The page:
Making a game for fun and… that’s it

About a year ago I found myself with a couple of weeks worth of evenings free, so I decided to sit down and have a crack at making a game. Not because I had an amazing idea for a story or some mechanics, just to see if I could. A few hours a night for two weeks was enough to make some decent progress on the skeleton of the game, and one day I hope to go back and finish it off, at least to the point where my initial plans are all implemented.

This is the first in a series of posts describing the game (working-and-definitely-not-final title: Extraction), what I’ve done so far, and where I plan to go next, with a focus on the parts I personally found most interesting.

Extraction - Intro Screen

This is the intro screen. All the graphics, IO, everything is done with the built-in C# graphics functions. The graphics are intentionally lo-fi (I have neither the time nor the talent for anything else…) and there’s no 3D or DirectX. Not featured in the screenshot is the complete lack of audio too.

Yes, that background is Perlin Noise. It forms the basis of the map generation, which will be the subject of another post in this series – most likely the next one, since it’s the bedrock everything else is built on. In short though, the code for the noise generator is a stripped down version of the sample from the tutorial Herman Tulleken posted to Dev.Mag.

[Note: As Herman notes, this isn’t actually Perlin noise. But close enough for my needs.]


The core mechanic is a terrain map (generated using the same process as the background to the intro screen) populated with civilians and a small number of zombies. Oh? I didn’t mention? I thought the world could do with another zombie game. The main reason behind that is the AI – I wanted the game to be about the behaviour of the survivors and the zombies, with the player trying to extract as many survivors as possible until there are only zombies left.

Each map is has randomly generated terrain, randomly placed civilians and randomly selected zombies. The player chooses to land their rescue craft at any open area. Civilians who can see the craft run for it. The player can also place beacons in a chain extending from the craft, and civilians can follow this chain back to safety. Zombies, obviously, give chase. The landing craft has some minor, close range defences and a fairly sturdy hull, but can easily be overrun.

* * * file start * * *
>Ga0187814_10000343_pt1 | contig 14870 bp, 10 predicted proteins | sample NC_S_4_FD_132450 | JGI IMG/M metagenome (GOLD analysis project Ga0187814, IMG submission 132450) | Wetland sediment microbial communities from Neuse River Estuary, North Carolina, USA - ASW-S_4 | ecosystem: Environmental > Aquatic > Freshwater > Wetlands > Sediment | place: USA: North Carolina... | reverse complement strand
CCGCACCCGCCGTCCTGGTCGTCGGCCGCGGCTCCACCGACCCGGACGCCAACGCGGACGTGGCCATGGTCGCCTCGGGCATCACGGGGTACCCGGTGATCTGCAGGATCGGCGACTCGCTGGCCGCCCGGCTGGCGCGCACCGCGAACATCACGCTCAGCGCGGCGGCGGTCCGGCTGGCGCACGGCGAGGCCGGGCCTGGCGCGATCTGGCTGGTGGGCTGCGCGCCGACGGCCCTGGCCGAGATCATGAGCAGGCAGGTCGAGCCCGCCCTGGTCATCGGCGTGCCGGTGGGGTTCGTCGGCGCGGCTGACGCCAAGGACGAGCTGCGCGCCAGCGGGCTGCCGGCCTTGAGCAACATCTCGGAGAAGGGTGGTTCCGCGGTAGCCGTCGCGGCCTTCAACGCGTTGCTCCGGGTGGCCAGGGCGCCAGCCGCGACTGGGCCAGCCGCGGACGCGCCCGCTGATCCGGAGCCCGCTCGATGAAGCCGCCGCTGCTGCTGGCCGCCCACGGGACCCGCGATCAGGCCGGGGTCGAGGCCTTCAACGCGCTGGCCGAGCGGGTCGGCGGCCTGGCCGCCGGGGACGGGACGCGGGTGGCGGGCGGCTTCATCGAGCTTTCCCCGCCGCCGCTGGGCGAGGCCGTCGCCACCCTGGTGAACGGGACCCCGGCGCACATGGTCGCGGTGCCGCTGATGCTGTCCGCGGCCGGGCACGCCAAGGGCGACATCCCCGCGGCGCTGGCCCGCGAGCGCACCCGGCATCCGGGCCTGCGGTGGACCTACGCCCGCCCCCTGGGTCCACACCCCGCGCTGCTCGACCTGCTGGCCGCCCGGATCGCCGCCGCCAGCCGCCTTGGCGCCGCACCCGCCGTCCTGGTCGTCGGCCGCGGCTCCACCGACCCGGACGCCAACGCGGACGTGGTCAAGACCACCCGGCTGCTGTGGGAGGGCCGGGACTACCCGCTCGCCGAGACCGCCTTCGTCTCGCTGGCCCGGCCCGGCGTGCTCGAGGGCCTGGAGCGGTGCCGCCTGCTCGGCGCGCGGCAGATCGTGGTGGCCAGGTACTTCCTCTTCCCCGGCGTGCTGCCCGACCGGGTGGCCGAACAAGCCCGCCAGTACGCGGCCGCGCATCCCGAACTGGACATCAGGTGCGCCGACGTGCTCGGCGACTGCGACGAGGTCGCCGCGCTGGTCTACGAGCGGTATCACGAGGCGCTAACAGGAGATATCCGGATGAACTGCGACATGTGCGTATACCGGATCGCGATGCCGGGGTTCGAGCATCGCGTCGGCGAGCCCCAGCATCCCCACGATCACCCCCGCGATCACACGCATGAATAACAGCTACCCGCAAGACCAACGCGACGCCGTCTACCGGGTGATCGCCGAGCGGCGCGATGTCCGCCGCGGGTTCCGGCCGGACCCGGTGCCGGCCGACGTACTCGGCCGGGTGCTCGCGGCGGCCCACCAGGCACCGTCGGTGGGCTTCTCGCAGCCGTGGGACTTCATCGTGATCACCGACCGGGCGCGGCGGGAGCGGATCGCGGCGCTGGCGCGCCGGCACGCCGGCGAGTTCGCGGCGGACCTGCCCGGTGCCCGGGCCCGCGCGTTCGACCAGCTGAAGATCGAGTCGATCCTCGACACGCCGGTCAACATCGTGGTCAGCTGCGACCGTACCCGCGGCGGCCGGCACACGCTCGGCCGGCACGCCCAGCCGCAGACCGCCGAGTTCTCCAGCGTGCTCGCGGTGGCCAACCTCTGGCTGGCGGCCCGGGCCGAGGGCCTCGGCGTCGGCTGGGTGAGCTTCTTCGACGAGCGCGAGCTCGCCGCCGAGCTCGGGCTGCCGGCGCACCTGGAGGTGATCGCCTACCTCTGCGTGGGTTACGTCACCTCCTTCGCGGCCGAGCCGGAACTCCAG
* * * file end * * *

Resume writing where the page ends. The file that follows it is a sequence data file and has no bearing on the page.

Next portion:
Extraction: In-game

The game in all its visual glory

The green square at the bottom middle is the rescue craft, the yellow squares linked out from it are the beacons.  Orange dots are civilians, red dots are zombies.  Green dots are civilians following the chain to safety.

You can also see the button to fire the cannon.  This is your only active weapon as a player, and the slow rate of fire and flight time skew it heavily towards terrain clearing and path-making, though it can be effective against grouped zombies.

You can also relocate the landing craft if the area is getting too dangerous, or there is a better rescue spot elsewhere.  Again, this takes time and leaves you vulnerable.

And that’s it.  That’s the mechanics in a nutshell.  The fun (for me) is in the AI, the fun for the player is in getting as many civilians out as possible to boost their score and earn money for the research lab.  The lab is next on the todo list, and will let the player upgrade all manner of things – better defence, a better cannon, more beacons, faster relocation time, shorter reloads and a few monstrously expensive one-shot awesomes.

The other plan is to have a difficulty scale, so even though each map is random there is a sense of progression.  Combined with bonuses for map-specific achievements (number of kills, some “special” civilians, etc) and even new map types, it should make for a reasonably engaging game.


Better games appear on app stores and download services every day, but I’m not making this for anyone else.  I’m having fun with procedural generation, emergent behaviour and AI, and just happen to be doing so in game form.


Next up: either map generation or AI, whatever takes my fancy.

Musical bonus: although it probably won’t feature in my soundtrack series this post was written to the soothing tones of the Endless Space soundtrack:

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